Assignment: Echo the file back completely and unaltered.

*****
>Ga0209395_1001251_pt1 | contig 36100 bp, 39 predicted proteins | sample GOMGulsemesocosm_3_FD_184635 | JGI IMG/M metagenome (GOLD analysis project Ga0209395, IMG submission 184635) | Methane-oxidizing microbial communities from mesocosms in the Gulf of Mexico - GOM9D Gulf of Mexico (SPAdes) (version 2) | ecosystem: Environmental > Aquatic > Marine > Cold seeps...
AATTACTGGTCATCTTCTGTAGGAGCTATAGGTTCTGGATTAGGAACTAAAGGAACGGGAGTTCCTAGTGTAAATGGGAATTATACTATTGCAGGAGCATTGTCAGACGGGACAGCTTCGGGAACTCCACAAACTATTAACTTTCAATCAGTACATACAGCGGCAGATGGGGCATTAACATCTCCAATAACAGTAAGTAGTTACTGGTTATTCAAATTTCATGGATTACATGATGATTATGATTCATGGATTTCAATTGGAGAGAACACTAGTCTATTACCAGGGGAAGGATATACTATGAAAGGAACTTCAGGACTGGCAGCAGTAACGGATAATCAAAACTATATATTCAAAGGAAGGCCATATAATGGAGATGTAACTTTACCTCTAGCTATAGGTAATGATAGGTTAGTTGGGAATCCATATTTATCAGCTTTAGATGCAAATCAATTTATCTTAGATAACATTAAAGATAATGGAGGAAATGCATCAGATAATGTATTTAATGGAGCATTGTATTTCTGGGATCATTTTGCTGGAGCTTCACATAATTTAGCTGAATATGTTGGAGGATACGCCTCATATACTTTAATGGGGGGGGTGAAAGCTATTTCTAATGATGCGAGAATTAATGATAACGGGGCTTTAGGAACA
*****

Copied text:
>Ga0209395_1001251_pt1 | contig 36100 bp, 39 predicted proteins | sample GOMGulsemesocosm_3_FD_184635 | JGI IMG/M metagenome (GOLD analysis project Ga0209395, IMG submission 184635) | Methane-oxidizing microbial communities from mesocosms in the Gulf of Mexico - GOM9D Gulf of Mexico (SPAdes) (version 2) | ecosystem: Environmental > Aquatic > Marine > Cold seeps...
AATTACTGGTCATCTTCTGTAGGAGCTATAGGTTCTGGATTAGGAACTAAAGGAACGGGAGTTCCTAGTGTAAATGGGAATTATACTATTGCAGGAGCATTGTCAGACGGGACAGCTTCGGGAACTCCACAAACTATTAACTTTCAATCAGTACATACAGCGGCAGATGGGGCATTAACATCTCCAATAACAGTAAGTAGTTACTGGTTATTCAAATTTCATGGATTACATGATGATTATGATTCATGGATTTCAATTGGAGAGAACACTAGTCTATTACCAGGGGAAGGATATACTATGAAAGGAACTTCAGGACTGGCAGCAGTAACGGATAATCAAAACTATATATTCAAAGGAAGGCCATATAATGGAGATGTAACTTTACCTCTAGCTATAGGTAATGATAGGTTAGTTGGGAATCCATATTTATCAGCTTTAGATGCAAATCAATTTATCTTAGATAACATTAAAGATAATGGAGGAAATGCATCAGATAATGTATTTAATGGAGCATTGTATTTCTGGGATCATTTTGCTGGAGCTTCACATAATTTAGCTGAATATGTTGGAGGATACGCCTCATATACTTTAATGGGGGGGGTGAAAGCTATTTCTAATGATGCGAGAATTAATGATAACGGGGCTTTAGGAACA